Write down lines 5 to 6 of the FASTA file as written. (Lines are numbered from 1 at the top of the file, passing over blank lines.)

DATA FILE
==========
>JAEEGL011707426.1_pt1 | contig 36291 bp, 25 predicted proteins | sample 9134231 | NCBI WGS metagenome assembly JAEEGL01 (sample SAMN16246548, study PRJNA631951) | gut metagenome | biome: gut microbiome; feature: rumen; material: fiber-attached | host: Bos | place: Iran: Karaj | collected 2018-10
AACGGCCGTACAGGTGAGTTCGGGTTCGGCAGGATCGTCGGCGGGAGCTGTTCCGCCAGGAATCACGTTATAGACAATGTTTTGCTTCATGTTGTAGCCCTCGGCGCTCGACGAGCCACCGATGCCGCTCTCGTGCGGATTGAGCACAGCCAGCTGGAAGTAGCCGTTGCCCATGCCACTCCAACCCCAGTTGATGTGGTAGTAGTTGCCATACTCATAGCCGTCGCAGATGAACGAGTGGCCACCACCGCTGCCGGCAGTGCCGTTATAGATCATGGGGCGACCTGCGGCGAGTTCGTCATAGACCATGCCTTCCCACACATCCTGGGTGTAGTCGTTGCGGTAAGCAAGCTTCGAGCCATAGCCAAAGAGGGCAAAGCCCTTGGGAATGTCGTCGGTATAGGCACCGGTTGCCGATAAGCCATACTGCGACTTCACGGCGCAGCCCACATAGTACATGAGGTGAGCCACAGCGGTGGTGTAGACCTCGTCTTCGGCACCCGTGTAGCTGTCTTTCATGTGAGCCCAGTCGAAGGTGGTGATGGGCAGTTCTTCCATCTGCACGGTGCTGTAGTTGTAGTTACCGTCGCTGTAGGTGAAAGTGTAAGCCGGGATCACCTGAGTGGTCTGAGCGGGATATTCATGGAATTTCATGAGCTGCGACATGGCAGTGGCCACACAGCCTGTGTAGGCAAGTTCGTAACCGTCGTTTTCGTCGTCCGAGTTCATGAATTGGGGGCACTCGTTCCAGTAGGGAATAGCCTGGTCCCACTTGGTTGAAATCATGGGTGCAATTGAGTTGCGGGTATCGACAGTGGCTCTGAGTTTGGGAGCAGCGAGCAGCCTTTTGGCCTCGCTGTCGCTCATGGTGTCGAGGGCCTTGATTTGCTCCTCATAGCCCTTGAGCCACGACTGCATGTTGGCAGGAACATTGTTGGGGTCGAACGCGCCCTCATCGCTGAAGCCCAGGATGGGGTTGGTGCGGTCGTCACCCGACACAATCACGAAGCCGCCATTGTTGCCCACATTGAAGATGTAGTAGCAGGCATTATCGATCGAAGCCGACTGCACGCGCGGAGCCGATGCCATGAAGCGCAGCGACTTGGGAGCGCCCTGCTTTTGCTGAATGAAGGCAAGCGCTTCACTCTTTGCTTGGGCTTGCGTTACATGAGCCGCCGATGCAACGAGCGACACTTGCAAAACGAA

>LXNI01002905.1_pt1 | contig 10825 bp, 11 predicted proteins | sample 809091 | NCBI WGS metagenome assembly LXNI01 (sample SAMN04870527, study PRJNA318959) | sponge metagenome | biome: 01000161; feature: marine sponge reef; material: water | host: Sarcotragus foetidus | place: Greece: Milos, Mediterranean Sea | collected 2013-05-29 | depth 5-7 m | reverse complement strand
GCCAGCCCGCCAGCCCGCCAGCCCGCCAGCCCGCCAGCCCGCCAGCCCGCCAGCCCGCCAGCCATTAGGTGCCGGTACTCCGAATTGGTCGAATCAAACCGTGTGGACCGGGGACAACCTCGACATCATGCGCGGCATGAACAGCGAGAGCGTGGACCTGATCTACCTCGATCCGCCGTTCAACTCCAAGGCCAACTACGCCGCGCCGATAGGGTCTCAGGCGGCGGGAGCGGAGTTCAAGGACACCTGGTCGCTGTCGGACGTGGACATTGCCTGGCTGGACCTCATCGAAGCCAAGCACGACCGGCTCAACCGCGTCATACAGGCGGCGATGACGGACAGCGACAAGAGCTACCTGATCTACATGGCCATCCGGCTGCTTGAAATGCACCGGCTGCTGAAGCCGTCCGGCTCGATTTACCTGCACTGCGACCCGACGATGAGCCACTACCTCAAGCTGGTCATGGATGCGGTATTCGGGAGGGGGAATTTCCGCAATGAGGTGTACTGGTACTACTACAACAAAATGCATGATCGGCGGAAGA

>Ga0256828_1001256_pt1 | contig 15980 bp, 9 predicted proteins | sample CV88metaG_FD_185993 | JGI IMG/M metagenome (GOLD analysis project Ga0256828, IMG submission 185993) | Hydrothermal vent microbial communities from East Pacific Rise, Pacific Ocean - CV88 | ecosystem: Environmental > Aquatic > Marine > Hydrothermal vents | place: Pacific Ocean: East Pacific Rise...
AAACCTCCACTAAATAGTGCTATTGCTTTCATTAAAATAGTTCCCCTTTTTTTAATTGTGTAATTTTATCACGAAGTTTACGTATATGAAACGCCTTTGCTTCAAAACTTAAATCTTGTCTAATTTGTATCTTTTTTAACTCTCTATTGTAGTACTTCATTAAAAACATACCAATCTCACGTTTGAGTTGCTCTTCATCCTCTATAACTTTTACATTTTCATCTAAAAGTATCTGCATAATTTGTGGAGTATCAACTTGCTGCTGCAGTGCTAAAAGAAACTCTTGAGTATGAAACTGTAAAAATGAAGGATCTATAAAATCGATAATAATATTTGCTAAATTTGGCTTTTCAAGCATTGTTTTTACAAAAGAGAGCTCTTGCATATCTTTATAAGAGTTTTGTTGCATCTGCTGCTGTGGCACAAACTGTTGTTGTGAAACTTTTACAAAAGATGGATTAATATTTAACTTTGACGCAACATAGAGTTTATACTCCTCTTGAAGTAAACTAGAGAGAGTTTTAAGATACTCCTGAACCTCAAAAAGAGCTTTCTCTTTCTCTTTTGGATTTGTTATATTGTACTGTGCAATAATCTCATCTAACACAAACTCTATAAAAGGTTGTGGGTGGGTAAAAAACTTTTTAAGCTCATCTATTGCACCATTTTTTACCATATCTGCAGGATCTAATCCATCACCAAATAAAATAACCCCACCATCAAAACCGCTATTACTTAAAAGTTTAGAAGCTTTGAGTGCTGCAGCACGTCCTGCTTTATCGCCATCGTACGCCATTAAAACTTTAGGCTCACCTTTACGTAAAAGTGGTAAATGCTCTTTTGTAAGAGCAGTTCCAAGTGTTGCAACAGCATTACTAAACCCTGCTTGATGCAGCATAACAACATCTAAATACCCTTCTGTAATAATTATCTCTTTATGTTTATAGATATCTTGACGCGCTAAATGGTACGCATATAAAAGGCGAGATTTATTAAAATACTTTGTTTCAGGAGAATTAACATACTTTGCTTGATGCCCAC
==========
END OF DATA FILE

>Ga0256828_1001256_pt1 | contig 15980 bp, 9 predicted proteins | sample CV88metaG_FD_185993 | JGI IMG/M metagenome (GOLD analysis project Ga0256828, IMG submission 185993) | Hydrothermal vent microbial communities from East Pacific Rise, Pacific Ocean - CV88 | ecosystem: Environmental > Aquatic > Marine > Hydrothermal vents | place: Pacific Ocean: East Pacific Rise...
AAACCTCCACTAAATAGTGCTATTGCTTTCATTAAAATAGTTCCCCTTTTTTTAATTGTGTAATTTTATCACGAAGTTTACGTATATGAAACGCCTTTGCTTCAAAACTTAAATCTTGTCTAATTTGTATCTTTTTTAACTCTCTATTGTAGTACTTCATTAAAAACATACCAATCTCACGTTTGAGTTGCTCTTCATCCTCTATAACTTTTACATTTTCATCTAAAAGTATCTGCATAATTTGTGGAGTATCAACTTGCTGCTGCAGTGCTAAAAGAAACTCTTGAGTATGAAACTGTAAAAATGAAGGATCTATAAAATCGATAATAATATTTGCTAAATTTGGCTTTTCAAGCATTGTTTTTACAAAAGAGAGCTCTTGCATATCTTTATAAGAGTTTTGTTGCATCTGCTGCTGTGGCACAAACTGTTGTTGTGAAACTTTTACAAAAGATGGATTAATATTTAACTTTGACGCAACATAGAGTTTATACTCCTCTTGAAGTAAACTAGAGAGAGTTTTAAGATACTCCTGAACCTCAAAAAGAGCTTTCTCTTTCTCTTTTGGATTTGTTATATTGTACTGTGCAATAATCTCATCTAACACAAACTCTATAAAAGGTTGTGGGTGGGTAAAAAACTTTTTAAGCTCATCTATTGCACCATTTTTTACCATATCTGCAGGATCTAATCCATCACCAAATAAAATAACCCCACCATCAAAACCGCTATTACTTAAAAGTTTAGAAGCTTTGAGTGCTGCAGCACGTCCTGCTTTATCGCCATCGTACGCCATTAAAACTTTAGGCTCACCTTTACGTAAAAGTGGTAAATGCTCTTTTGTAAGAGCAGTTCCAAGTGTTGCAACAGCATTACTAAACCCTGCTTGATGCAGCATAACAACATCTAAATACCCTTCTGTAATAATTATCTCTTTATGTTTATAGATATCTTGACGCGCTAAATGGTACGCATATAAAAGGCGAGATTTATTAAAATACTTTGTTTCAGGAGAATTAACATACTTTGCTTGATGCCCAC